Blair prepared for Iraq war in 2002?

New evidence suggests that British Prime Minister Tony Blair committed himself to the invasion of Iraq nearly a year before the US-led assault began in March 2003, according to a UK newspaper.

    Blair admitted that Iraq's WMD claim was wrong

    The prime minister's office has consistently refused to disclose the date on which Blair promised US President George Bush that Britain would join the US in an invasion of Iraq. 

    However, evidence obtained by the UK newspaper Independent on Sunday suggests that it was as early as April 2002, when Blair met Bush at his ranch in Texas. 

    A ruling by the parliamentary ombudsman says the government sought advice about the legality of a possible invasion of Iraq in the spring of 2002 as the result of "statements made in a particular press release", the newspaper said. 

    The paper said it has seen the ruling. 

    Press release

    The press release is understood to have been in the name of the Foreign Secretary Jack Straw, who condemned Israel for failing to comply fully with United Nations resolutions calling for it to withdraw after an armed incursion into Palestinian areas, the newspaper said. 

    "To be asserting the authority of the UN
    when there were discussions about possibly breaking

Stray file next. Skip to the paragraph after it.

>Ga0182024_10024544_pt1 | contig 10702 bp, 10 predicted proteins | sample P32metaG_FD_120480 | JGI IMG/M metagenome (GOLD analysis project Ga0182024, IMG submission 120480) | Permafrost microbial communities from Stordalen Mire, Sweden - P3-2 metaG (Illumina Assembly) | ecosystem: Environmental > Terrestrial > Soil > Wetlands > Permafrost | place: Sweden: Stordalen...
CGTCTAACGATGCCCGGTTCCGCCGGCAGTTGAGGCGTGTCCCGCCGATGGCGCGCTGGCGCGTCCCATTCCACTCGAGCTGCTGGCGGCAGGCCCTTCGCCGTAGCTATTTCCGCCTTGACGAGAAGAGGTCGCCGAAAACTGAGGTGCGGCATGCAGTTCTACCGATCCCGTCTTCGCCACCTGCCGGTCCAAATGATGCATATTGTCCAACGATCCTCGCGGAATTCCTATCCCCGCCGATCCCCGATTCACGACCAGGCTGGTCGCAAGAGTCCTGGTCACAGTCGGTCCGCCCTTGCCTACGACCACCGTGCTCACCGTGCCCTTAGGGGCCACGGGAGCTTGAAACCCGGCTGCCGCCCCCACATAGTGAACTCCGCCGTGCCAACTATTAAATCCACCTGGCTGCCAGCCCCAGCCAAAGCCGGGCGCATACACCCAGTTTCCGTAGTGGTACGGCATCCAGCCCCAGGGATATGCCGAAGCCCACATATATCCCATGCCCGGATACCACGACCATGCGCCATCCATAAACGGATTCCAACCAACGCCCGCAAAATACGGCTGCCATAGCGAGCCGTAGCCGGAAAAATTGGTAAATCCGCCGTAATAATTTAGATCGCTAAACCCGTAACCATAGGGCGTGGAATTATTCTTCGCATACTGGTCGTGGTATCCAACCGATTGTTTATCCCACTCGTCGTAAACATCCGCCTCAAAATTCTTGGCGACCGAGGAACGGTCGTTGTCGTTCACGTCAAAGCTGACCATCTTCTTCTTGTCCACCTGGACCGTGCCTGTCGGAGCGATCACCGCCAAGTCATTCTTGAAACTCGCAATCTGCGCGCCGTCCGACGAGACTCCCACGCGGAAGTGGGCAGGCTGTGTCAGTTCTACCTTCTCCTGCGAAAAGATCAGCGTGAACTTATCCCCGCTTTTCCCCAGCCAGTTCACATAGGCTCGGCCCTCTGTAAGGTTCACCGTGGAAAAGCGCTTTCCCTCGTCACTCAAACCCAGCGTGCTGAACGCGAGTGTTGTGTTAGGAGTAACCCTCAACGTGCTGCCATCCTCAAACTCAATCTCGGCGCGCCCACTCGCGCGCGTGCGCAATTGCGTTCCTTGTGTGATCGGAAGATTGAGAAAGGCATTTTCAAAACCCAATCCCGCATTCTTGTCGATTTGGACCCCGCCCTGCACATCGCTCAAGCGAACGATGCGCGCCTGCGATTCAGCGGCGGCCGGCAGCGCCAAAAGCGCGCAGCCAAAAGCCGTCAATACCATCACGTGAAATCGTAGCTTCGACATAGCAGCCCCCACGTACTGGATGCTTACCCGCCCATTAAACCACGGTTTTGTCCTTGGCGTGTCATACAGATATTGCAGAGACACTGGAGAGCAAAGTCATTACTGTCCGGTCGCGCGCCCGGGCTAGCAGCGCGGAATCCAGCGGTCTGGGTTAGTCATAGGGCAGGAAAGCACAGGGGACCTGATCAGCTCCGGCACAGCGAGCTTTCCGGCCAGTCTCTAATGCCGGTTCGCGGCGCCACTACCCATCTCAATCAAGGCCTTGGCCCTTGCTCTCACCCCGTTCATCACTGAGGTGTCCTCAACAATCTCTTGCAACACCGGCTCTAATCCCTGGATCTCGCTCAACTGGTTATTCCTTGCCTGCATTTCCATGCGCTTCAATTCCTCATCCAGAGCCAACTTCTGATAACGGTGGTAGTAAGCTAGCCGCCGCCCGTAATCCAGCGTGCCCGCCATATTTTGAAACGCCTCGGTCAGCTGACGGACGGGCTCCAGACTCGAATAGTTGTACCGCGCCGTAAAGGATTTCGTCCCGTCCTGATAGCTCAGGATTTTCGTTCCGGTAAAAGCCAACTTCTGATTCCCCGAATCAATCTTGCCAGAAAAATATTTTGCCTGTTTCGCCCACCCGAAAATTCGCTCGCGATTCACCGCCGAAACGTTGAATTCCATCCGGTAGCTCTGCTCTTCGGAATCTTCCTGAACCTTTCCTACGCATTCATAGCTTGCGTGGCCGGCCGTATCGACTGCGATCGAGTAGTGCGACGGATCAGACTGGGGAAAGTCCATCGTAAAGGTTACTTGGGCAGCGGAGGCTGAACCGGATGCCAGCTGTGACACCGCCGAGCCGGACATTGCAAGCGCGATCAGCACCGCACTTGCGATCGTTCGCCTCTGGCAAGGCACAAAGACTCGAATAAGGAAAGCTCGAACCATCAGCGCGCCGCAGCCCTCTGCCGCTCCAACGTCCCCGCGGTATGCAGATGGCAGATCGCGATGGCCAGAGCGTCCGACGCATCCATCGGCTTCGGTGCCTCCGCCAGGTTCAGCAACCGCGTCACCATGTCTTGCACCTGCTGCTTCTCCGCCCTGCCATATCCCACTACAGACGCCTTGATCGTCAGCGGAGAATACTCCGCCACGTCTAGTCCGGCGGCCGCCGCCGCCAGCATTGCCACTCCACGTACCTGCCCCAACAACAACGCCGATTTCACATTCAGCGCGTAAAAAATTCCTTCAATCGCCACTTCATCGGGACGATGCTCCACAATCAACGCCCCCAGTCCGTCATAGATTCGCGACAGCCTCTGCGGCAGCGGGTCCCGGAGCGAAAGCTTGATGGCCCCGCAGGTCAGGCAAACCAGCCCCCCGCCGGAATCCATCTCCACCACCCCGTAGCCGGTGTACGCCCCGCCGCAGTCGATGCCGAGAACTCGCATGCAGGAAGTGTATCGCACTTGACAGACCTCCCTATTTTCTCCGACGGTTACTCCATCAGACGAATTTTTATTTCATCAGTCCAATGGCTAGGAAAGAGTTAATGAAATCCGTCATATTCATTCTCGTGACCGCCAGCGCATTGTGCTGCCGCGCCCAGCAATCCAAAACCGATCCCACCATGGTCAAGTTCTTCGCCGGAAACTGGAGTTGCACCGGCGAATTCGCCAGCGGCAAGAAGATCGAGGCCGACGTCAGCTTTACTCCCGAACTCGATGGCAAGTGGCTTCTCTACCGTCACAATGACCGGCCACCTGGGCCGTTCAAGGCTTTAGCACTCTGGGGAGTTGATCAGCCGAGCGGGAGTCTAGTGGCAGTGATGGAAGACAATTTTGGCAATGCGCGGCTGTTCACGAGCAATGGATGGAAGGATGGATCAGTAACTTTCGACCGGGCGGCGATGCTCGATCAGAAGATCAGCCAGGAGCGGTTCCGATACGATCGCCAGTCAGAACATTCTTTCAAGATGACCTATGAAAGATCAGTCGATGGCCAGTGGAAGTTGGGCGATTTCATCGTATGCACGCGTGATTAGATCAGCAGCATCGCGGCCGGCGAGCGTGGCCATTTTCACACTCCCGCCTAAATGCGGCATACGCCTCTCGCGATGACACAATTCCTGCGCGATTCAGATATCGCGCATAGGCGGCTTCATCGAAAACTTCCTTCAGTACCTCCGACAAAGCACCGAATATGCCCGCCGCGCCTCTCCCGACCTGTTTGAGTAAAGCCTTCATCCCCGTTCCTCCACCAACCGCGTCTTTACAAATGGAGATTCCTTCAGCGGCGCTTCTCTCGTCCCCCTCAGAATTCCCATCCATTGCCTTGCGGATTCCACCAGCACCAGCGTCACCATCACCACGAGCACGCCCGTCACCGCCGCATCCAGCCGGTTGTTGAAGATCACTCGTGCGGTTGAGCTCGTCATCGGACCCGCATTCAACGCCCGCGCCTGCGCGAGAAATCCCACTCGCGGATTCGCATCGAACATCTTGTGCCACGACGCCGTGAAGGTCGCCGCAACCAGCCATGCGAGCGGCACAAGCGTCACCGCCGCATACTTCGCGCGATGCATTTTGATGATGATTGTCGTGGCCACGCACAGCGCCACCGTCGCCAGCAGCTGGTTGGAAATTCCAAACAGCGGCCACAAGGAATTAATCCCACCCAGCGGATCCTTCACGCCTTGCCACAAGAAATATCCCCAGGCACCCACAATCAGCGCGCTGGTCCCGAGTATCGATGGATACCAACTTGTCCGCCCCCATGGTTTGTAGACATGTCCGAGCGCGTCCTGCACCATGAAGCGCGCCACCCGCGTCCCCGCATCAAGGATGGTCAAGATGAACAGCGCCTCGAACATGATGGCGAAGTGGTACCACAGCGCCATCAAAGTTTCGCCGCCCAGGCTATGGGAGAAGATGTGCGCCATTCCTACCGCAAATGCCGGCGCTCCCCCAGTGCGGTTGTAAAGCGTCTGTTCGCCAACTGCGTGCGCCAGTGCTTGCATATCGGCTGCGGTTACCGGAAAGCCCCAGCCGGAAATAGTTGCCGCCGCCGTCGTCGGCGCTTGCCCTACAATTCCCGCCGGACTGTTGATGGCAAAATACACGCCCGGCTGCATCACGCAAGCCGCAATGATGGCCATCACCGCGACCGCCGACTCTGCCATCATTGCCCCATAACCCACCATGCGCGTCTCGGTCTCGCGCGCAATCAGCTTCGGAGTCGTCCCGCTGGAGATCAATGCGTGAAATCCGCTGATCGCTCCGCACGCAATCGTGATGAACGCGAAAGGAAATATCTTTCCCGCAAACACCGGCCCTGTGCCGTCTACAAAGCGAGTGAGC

the UN Charter is double
    standards at the
    very least"

    Sir Menzies Campbell,
    Liberal Democrats spokesman

    As well as demanding that Israel "respect international law", the press release quoted Britain's then ambassador to the UN, Sir Jeremy Greenstock, who said the "political and moral authority of the UN is not to be cast aside lightly". 

    The date of the release was 9 April  2002, the day after Blair completed his two-day summit with Bush in Texas. 

    The implication is that, immediately after the Downing Street official spokesman had denied that the meeting was a "council of war", the government was investigating the legality of such a war. 

    The issue is now being raised by the Liberal Democrats opposition party, who are concerned about the sudden urgency of ministers' inquiries immediately after the summit with President Bush. 

    "To be asserting the authority of the UN when there were discussions about possibly breaking the UN Charter is double
    standards at the very least," their foreign affairs spokesman, Sir Menzies Campbell, said.

    "It underlines the need to know precisely when this request (for legal advice) was made."

    SOURCE: AFP


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